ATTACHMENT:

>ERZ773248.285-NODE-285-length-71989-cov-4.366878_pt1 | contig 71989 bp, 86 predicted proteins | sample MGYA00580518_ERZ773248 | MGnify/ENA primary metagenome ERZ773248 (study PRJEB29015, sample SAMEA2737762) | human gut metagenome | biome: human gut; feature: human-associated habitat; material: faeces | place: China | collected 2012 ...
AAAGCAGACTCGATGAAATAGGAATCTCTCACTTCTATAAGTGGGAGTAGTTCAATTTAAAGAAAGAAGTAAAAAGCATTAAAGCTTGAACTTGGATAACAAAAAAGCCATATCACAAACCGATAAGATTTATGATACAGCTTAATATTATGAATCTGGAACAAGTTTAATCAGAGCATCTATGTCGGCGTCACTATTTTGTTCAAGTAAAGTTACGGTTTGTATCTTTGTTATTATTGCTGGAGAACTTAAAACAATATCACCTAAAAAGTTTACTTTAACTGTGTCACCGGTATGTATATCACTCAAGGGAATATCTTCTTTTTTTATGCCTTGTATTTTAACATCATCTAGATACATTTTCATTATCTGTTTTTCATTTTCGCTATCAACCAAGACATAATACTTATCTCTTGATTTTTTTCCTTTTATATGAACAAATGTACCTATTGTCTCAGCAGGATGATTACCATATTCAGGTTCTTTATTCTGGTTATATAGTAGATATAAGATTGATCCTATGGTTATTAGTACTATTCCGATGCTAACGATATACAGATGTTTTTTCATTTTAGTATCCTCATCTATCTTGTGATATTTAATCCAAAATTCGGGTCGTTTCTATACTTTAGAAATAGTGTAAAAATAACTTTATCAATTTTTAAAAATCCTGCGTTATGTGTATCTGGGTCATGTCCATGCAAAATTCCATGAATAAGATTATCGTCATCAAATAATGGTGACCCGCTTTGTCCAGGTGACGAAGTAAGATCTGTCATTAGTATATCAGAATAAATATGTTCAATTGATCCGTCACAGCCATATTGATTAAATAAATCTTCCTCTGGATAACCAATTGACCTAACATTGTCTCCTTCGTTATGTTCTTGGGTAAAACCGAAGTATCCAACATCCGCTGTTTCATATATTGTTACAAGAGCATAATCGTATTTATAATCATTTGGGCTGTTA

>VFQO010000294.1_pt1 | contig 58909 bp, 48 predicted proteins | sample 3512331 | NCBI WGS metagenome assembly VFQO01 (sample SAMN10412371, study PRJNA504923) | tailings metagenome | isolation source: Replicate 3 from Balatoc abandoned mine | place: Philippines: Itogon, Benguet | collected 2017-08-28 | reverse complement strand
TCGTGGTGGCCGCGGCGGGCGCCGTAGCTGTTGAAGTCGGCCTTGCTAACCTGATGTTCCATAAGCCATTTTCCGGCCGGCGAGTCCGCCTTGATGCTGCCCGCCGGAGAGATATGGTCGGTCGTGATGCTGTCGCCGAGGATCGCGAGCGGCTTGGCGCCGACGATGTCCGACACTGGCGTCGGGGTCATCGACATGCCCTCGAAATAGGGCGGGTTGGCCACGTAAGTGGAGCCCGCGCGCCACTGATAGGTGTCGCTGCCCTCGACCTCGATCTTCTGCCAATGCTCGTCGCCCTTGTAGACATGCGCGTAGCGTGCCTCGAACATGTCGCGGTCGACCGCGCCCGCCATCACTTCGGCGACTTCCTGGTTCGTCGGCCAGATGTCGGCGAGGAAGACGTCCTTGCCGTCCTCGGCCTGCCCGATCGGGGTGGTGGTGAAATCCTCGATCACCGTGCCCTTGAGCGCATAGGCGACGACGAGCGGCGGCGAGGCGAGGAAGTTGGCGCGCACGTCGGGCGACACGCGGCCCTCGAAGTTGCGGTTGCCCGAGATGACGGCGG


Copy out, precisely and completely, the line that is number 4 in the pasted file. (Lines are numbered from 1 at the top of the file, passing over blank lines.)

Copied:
TCGTGGTGGCCGCGGCGGGCGCCGTAGCTGTTGAAGTCGGCCTTGCTAACCTGATGTTCCATAAGCCATTTTCCGGCCGGCGAGTCCGCCTTGATGCTGCCCGCCGGAGAGATATGGTCGGTCGTGATGCTGTCGCCGAGGATCGCGAGCGGCTTGGCGCCGACGATGTCCGACACTGGCGTCGGGGTCATCGACATGCCCTCGAAATAGGGCGGGTTGGCCACGTAAGTGGAGCCCGCGCGCCACTGATAGGTGTCGCTGCCCTCGACCTCGATCTTCTGCCAATGCTCGTCGCCCTTGTAGACATGCGCGTAGCGTGCCTCGAACATGTCGCGGTCGACCGCGCCCGCCATCACTTCGGCGACTTCCTGGTTCGTCGGCCAGATGTCGGCGAGGAAGACGTCCTTGCCGTCCTCGGCCTGCCCGATCGGGGTGGTGGTGAAATCCTCGATCACCGTGCCCTTGAGCGCATAGGCGACGACGAGCGGCGGCGAGGCGAGGAAGTTGGCGCGCACGTCGGGCGACACGCGGCCCTCGAAGTTGCGGTTGCCCGAGATGACGGCGG